This article investigate the potential value of two advanced EMG measures as additional diagnostic measures in the polymyographic assessment of postural upper-limb tremor. We investigated coherence as a measure of dependency between two EMG signals, and cumulant analysis to reveal patterns of synchronicity in EMG activity in muscle pairs. Eighty datasets were analyzed retrospectively, obtained from four groups: essential tremor (ET), Parkinson’s disease (PD), enhanced physiological tremor (EPT), and functional tremor (FT). Intermuscular coherence was highest in the PD group (0.58), intermediate in FT (0.43) and ET (0.40), and weakest in EPT (0.16) (p=0.002). EPT patients could be distinguished by low coherence: coherence<0.18 in the wrist + elbow extensors differentiates EPT in this sample with a sensitivity of 86% and specificity of 84%. Cumulant analysis showed predominantly alternating activity between wrist and elbow extensor in ET patients, while a more synchronous pattern was predominant in PD, EPT and FT (p=0.008). EMG activity in wrist and elbow flexors tended to be more synchronous in PD (p=0.059).Our results suggest that coherence and cumulant analysis may be of additional value in the diagnostic work-up of postural tremor. These additional measures may be helpful in diagnosing difficult tremor cases.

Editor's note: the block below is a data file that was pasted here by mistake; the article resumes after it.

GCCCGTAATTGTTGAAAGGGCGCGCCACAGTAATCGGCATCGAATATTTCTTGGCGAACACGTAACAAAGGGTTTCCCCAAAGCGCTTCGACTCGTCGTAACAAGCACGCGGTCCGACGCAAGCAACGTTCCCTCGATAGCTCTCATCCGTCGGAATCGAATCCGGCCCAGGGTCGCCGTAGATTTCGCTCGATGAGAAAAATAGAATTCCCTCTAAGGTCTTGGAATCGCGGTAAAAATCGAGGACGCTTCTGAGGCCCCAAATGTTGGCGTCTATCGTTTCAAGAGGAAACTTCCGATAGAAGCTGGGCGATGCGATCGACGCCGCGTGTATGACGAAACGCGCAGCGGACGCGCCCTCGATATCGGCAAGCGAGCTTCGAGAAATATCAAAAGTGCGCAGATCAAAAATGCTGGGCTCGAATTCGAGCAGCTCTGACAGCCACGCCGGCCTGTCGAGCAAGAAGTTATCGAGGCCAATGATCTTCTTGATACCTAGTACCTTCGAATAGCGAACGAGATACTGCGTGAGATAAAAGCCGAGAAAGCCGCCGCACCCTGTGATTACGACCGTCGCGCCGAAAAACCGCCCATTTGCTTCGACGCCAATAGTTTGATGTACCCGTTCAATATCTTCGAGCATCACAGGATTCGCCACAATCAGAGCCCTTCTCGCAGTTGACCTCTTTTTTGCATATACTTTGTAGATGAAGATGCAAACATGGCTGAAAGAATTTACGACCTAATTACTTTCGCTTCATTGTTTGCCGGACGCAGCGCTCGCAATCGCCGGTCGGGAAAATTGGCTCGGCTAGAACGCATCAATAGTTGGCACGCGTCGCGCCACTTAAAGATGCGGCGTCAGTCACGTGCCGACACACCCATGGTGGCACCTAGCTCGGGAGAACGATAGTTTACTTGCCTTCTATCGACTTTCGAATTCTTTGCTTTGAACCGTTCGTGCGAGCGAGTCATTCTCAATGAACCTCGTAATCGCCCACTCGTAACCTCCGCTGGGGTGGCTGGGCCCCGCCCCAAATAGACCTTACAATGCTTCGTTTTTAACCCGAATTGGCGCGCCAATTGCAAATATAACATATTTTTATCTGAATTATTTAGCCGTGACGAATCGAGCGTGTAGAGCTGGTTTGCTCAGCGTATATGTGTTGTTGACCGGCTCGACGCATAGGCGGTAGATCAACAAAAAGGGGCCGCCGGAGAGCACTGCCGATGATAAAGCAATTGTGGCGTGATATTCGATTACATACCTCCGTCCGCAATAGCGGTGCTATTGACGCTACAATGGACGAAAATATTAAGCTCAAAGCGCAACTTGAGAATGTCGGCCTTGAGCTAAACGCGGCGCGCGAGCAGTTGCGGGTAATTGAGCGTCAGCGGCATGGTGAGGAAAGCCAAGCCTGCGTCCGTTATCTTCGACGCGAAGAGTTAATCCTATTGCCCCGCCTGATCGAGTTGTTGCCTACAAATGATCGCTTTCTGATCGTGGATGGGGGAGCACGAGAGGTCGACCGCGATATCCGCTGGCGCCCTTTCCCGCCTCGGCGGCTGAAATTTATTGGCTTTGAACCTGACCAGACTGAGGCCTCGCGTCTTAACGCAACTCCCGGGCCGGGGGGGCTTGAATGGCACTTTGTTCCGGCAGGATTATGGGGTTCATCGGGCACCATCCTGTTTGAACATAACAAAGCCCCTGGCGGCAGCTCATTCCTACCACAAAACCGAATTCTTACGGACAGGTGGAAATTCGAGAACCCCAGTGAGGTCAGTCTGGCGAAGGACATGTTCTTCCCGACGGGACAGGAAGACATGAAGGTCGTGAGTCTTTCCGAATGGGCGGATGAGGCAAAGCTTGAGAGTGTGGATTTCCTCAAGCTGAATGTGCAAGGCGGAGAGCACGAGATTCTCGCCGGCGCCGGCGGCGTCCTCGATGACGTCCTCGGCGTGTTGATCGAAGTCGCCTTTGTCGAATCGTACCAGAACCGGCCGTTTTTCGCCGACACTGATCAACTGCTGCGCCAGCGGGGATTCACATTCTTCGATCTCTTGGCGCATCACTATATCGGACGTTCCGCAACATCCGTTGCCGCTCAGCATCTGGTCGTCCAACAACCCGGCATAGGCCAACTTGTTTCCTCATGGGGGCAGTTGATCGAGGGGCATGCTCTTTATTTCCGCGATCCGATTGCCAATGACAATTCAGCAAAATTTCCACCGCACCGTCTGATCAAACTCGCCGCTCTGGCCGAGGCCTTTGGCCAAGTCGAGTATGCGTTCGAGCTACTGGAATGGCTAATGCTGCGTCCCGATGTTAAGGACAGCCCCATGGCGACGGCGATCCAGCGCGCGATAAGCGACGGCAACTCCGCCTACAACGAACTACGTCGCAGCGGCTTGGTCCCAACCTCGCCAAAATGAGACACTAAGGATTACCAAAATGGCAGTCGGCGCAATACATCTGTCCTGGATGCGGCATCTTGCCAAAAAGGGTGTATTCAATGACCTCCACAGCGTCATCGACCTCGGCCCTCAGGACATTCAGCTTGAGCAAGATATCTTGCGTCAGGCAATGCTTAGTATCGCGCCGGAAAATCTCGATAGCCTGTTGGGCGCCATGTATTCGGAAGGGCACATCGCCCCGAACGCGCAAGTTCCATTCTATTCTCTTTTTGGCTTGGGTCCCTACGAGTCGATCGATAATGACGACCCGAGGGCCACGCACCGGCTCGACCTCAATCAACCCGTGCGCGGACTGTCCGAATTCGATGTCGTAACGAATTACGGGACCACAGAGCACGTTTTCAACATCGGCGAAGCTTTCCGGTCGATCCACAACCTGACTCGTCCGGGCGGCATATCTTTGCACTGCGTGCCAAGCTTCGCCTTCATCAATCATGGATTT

- essential tremor
- parkinsonian tremor
- enhanced physiological tremor
- functional tremor